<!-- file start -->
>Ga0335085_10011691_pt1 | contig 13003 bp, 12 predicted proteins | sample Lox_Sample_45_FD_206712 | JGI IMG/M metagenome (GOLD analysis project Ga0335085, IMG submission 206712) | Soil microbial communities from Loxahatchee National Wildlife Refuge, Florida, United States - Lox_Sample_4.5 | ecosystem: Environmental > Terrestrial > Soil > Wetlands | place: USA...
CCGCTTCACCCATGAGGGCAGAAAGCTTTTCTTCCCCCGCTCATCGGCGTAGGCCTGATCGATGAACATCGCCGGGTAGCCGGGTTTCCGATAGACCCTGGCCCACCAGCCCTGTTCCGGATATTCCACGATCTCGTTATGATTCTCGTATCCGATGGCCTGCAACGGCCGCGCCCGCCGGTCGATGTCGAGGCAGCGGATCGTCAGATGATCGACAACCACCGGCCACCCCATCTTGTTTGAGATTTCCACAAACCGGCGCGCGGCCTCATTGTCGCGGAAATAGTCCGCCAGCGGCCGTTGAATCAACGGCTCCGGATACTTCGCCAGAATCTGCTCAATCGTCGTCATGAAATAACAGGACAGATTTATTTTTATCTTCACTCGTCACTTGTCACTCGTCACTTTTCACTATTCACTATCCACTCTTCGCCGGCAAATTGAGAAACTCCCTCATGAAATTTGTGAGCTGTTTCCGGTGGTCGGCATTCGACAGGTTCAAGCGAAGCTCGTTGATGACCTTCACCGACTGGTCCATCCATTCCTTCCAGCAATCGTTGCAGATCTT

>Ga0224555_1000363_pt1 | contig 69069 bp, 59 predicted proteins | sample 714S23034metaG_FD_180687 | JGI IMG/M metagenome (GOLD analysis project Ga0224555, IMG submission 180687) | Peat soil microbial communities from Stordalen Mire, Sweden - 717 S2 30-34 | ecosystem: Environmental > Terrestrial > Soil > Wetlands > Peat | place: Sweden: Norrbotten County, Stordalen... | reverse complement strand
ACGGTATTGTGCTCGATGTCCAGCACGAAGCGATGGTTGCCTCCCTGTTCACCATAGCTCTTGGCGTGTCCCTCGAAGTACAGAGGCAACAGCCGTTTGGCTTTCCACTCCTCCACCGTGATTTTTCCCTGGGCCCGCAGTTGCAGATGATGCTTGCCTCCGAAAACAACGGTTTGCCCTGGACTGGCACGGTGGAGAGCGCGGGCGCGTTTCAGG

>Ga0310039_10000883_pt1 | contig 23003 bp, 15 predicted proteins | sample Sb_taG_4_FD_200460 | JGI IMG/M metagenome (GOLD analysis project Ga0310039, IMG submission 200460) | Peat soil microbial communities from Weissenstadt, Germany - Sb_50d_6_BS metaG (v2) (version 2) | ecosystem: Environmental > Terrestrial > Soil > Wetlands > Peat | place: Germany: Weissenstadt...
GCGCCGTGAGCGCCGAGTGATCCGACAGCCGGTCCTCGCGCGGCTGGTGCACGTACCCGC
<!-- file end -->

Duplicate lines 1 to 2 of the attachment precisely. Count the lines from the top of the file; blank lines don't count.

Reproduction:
>Ga0335085_10011691_pt1 | contig 13003 bp, 12 predicted proteins | sample Lox_Sample_45_FD_206712 | JGI IMG/M metagenome (GOLD analysis project Ga0335085, IMG submission 206712) | Soil microbial communities from Loxahatchee National Wildlife Refuge, Florida, United States - Lox_Sample_4.5 | ecosystem: Environmental > Terrestrial > Soil > Wetlands | place: USA...
CCGCTTCACCCATGAGGGCAGAAAGCTTTTCTTCCCCCGCTCATCGGCGTAGGCCTGATCGATGAACATCGCCGGGTAGCCGGGTTTCCGATAGACCCTGGCCCACCAGCCCTGTTCCGGATATTCCACGATCTCGTTATGATTCTCGTATCCGATGGCCTGCAACGGCCGCGCCCGCCGGTCGATGTCGAGGCAGCGGATCGTCAGATGATCGACAACCACCGGCCACCCCATCTTGTTTGAGATTTCCACAAACCGGCGCGCGGCCTCATTGTCGCGGAAATAGTCCGCCAGCGGCCGTTGAATCAACGGCTCCGGATACTTCGCCAGAATCTGCTCAATCGTCGTCATGAAATAACAGGACAGATTTATTTTTATCTTCACTCGTCACTTGTCACTCGTCACTTTTCACTATTCACTATCCACTCTTCGCCGGCAAATTGAGAAACTCCCTCATGAAATTTGTGAGCTGTTTCCGGTGGTCGGCATTCGACAGGTTCAAGCGAAGCTCGTTGATGACCTTCACCGACTGGTCCATCCATTCCTTCCAGCAATCGTTGCAGATCTT